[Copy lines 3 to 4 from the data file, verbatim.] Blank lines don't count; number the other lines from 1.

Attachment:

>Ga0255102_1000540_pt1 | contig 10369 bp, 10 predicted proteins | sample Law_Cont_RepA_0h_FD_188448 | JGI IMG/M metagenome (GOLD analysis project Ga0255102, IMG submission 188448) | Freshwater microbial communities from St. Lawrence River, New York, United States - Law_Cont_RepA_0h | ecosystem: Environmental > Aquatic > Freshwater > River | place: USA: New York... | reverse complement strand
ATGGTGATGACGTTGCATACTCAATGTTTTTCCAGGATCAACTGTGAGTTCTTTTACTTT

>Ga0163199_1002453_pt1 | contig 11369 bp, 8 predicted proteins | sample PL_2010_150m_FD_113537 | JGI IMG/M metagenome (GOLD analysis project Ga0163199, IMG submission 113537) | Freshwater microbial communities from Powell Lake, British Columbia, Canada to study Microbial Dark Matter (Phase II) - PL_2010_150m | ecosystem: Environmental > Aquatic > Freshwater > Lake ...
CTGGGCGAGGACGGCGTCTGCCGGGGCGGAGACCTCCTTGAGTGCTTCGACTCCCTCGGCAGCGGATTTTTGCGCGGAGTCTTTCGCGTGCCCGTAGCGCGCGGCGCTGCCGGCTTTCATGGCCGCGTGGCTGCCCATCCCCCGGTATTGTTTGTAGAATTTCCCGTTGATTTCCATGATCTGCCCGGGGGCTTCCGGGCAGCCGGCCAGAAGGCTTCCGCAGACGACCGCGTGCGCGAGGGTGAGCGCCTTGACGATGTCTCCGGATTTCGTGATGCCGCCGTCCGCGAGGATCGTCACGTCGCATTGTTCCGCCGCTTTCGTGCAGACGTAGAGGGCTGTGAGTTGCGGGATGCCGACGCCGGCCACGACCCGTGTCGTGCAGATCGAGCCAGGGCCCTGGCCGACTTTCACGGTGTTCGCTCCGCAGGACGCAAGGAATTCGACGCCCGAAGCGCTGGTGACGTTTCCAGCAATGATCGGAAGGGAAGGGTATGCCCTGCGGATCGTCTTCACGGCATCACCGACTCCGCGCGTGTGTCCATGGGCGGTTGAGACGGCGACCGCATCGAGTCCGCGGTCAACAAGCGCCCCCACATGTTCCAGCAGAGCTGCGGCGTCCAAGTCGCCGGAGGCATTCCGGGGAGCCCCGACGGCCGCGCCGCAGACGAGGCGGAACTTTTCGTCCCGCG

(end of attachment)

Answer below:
>Ga0163199_1002453_pt1 | contig 11369 bp, 8 predicted proteins | sample PL_2010_150m_FD_113537 | JGI IMG/M metagenome (GOLD analysis project Ga0163199, IMG submission 113537) | Freshwater microbial communities from Powell Lake, British Columbia, Canada to study Microbial Dark Matter (Phase II) - PL_2010_150m | ecosystem: Environmental > Aquatic > Freshwater > Lake ...
CTGGGCGAGGACGGCGTCTGCCGGGGCGGAGACCTCCTTGAGTGCTTCGACTCCCTCGGCAGCGGATTTTTGCGCGGAGTCTTTCGCGTGCCCGTAGCGCGCGGCGCTGCCGGCTTTCATGGCCGCGTGGCTGCCCATCCCCCGGTATTGTTTGTAGAATTTCCCGTTGATTTCCATGATCTGCCCGGGGGCTTCCGGGCAGCCGGCCAGAAGGCTTCCGCAGACGACCGCGTGCGCGAGGGTGAGCGCCTTGACGATGTCTCCGGATTTCGTGATGCCGCCGTCCGCGAGGATCGTCACGTCGCATTGTTCCGCCGCTTTCGTGCAGACGTAGAGGGCTGTGAGTTGCGGGATGCCGACGCCGGCCACGACCCGTGTCGTGCAGATCGAGCCAGGGCCCTGGCCGACTTTCACGGTGTTCGCTCCGCAGGACGCAAGGAATTCGACGCCCGAAGCGCTGGTGACGTTTCCAGCAATGATCGGAAGGGAAGGGTATGCCCTGCGGATCGTCTTCACGGCATCACCGACTCCGCGCGTGTGTCCATGGGCGGTTGAGACGGCGACCGCATCGAGTCCGCGGTCAACAAGCGCCCCCACATGTTCCAGCAGAGCTGCGGCGTCCAAGTCGCCGGAGGCATTCCGGGGAGCCCCGACGGCCGCGCCGCAGACGAGGCGGAACTTTTCGTCCCGCG